You can usually find the electrical information on the back of the appliance, but if you don’t see it, a trusty Google search can usually help you get the information you need.  My freezer uses 115 volts and 5 amps for a total of 575 watts.  (volts x amps = watts)  I have a 1500 watt inverter, so even factoring in the startup voltage (motors have a higher energy draw when they first start up) I still have enough power in the inverter to comfortably run this device.  I could also run the laptop and a few other small gizmos, but if you tax the inverter too heavily it needs to shut down and allow time to cool off every once and awhile.  Still, the freezer doesn’t run continuously, so it should be fine.

In order to figure out how many solar panels and batteries you need and the rating on the charge controller and the inverter you need to start with what you want to run and then give it a healthy boost because we don’t have sunshine every day.

 

Two questions to ask yourself are:

1) How many watts does it take to power basic items I will need in an emergency?  Essential items will average 2,000 to 4,000 watts of power to run, but usually not all at the same time.

2) Do I know the difference between running watts and starting watts?  Running or rated watts are the continuous watts needed to keep items running such as lights, TV’s, radios, electronic device chargers, and fans.  Running watts relate to batteries.  Starting watts are the burst of energy needed to turn on something quickly or for a short time, like a blender, microwave, or hair dryer.  Starting watts relate to the size of an inverter.

 

Power Requirements:

Emergency back-up batteries provide 24/7 blackout protection to supply power during a utility outage. Decide whether you want to back up a few essential circuits/outlets or your whole house or business. The number of circuits you back up and the power requirements of the items on those circuits will determine the quantity of batteries you need.

Equipment Wattage* Equipment Wattage*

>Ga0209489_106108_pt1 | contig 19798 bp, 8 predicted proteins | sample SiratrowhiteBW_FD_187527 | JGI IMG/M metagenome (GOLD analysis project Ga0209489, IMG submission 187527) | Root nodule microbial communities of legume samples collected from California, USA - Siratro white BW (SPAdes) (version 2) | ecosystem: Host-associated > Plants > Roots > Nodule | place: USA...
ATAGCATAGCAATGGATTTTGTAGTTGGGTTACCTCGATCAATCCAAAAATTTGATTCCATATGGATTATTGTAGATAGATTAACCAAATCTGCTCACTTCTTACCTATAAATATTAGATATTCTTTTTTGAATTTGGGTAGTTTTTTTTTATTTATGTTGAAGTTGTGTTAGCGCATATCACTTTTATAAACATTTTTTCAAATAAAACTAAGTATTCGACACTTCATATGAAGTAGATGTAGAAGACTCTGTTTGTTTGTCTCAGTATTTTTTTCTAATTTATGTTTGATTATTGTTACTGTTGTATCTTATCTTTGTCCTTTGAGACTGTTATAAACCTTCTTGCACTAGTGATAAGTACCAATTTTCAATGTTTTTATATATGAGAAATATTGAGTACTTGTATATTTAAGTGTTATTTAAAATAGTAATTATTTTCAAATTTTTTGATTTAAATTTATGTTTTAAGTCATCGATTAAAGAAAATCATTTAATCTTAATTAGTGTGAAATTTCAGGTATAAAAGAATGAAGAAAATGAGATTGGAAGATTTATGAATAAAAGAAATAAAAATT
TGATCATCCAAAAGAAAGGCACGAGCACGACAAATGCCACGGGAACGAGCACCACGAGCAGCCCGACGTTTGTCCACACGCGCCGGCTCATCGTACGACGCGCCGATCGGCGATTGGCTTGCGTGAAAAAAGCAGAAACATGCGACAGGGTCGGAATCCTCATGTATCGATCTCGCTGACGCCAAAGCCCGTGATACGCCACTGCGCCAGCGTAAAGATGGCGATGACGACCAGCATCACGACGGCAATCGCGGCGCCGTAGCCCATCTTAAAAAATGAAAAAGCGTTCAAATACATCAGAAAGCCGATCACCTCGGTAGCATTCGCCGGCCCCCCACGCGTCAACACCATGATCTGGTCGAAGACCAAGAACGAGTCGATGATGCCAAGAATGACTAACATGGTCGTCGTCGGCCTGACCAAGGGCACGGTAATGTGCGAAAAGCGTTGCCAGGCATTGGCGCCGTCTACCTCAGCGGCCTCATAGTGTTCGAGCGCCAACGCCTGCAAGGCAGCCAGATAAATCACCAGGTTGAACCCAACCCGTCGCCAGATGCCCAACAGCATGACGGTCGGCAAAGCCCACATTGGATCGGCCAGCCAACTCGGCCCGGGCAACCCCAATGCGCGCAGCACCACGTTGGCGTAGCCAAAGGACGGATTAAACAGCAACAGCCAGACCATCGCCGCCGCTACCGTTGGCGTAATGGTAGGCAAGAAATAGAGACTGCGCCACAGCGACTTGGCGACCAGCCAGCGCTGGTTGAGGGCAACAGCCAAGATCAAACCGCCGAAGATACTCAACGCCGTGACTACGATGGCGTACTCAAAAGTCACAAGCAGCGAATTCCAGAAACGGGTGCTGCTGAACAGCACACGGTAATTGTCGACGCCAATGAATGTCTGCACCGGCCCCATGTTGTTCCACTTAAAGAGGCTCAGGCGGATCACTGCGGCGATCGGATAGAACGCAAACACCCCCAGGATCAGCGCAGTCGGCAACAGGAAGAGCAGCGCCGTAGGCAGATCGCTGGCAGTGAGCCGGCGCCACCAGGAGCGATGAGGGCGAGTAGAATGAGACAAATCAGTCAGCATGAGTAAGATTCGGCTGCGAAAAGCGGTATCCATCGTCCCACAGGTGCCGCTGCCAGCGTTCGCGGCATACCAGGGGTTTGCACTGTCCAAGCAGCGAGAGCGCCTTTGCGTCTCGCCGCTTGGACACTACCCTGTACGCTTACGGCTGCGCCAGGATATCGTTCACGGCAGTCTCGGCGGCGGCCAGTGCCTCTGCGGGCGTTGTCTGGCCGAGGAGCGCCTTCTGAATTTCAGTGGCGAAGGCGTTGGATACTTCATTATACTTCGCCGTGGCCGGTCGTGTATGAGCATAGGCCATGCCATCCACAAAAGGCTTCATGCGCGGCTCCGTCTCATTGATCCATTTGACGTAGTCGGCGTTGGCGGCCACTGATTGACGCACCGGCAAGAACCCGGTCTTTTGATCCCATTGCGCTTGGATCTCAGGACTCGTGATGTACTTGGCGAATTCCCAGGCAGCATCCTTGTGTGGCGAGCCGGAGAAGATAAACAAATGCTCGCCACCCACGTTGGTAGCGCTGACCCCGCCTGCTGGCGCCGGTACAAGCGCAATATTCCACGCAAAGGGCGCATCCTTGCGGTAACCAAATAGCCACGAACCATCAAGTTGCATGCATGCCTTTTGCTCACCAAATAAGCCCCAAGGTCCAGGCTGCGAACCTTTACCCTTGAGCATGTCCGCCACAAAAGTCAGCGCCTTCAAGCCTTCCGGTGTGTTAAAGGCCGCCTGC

Broiler 1,400 Personal Computer 500-2,000
Central Air Conditioning 2,000-4,000 Planer 300-900
Chain Saw 1,000-1,800 Refrigerator/Freezer 600-800
Circular Saw 1,200-1,600 Router 100-1,300
Coffeemaker 400-800 Sanders (belt, disc, orbital) 250-1,500
Drills (depends on size) 250-1,200 Shop Vacuum 700-1,400
Electric Furnace 5,000-25,000 Space Heater 1,250
Electric Range (oven only) 5,000 String Trimmer 600-1,100
Electric Range (one element) 2,500 Sump Pump 1,500
Hair Dryer 1,200-1,500 Table Lamp (tri-lite) 150
Heater (radiant) 1,300 Television 100-350
Hedge Clippers 300-1,000 3/4 HP Paint Sprayer 1,800
Hot Plate 1,250 Toaster 1,100-1,700
Leaf Blower 1,000-1,400 Water Heater 3,000-4,500
Microwave 1,200 Water Pump 1,000-2,000
Miter Saw 500-1,000 Window Air Conditioner 600-1,500
Outdoor Lighting 500-1,000

* This is approximate wattage only. Please refer to your appliance’s owner’s manual for exact wattage.

 

Running Watts:  Total your equipment’s wattage requirements from the chart above.  Overtaxing a battery or inverter reduces efficiency and in some cases can damage connected equipment. It’s very important to calculate the power output you need and to give yourself some wattage cushioning for running a few smaller items if need be. If you have the owner’s manuals for the appliances and equipment that you want to run, find and add up the start-up wattages for each item. Otherwise, use the chart and formula above to estimate your power requirements.

Starting Watts:  Multiply the total wattage requirements by two, to determine the wattage necessary to start equipment with motors.  Start-up requirements may be as high as three or four times the running requirements, so it’s best to check owner’s manuals for exact wattages; portable generators offer a higher surge wattage to help accommodate start-up requirements.

 

Lastly:  Having us ship your equipment anywhere in the US, includes 90 minutes of live video conferencing with you to make sure you know everything you need to know about the set-up and operation.  We will do this via Skype, Join.ME, or any other video conference calling method (on your computer, pad, or phone) to get this completely up and running for you.

60-90 minutes is usually all that is needed if you have no technical or electrical background.  After that set-up usually takes less than 5 minutes (We will also send you a quick step-by-step set-up chart).

 

$1,295.00 for all of the equipment shipped (plug-and-play) to you pre-wired, pre-tested, and ready to use, and this also includes up to 90 minutes of live video conferencing tutoring (shipping and taxes not included).

$595.00 for up to three hours of live video conferencing (you source the materials yourself via Craigslist, Costco, your local Home Depot, as well as the web).

 

 

For more information about:

Portable Battery Backup Power Click Here

Backup Generators Click Here

Watts Used By Average Appliance Click Here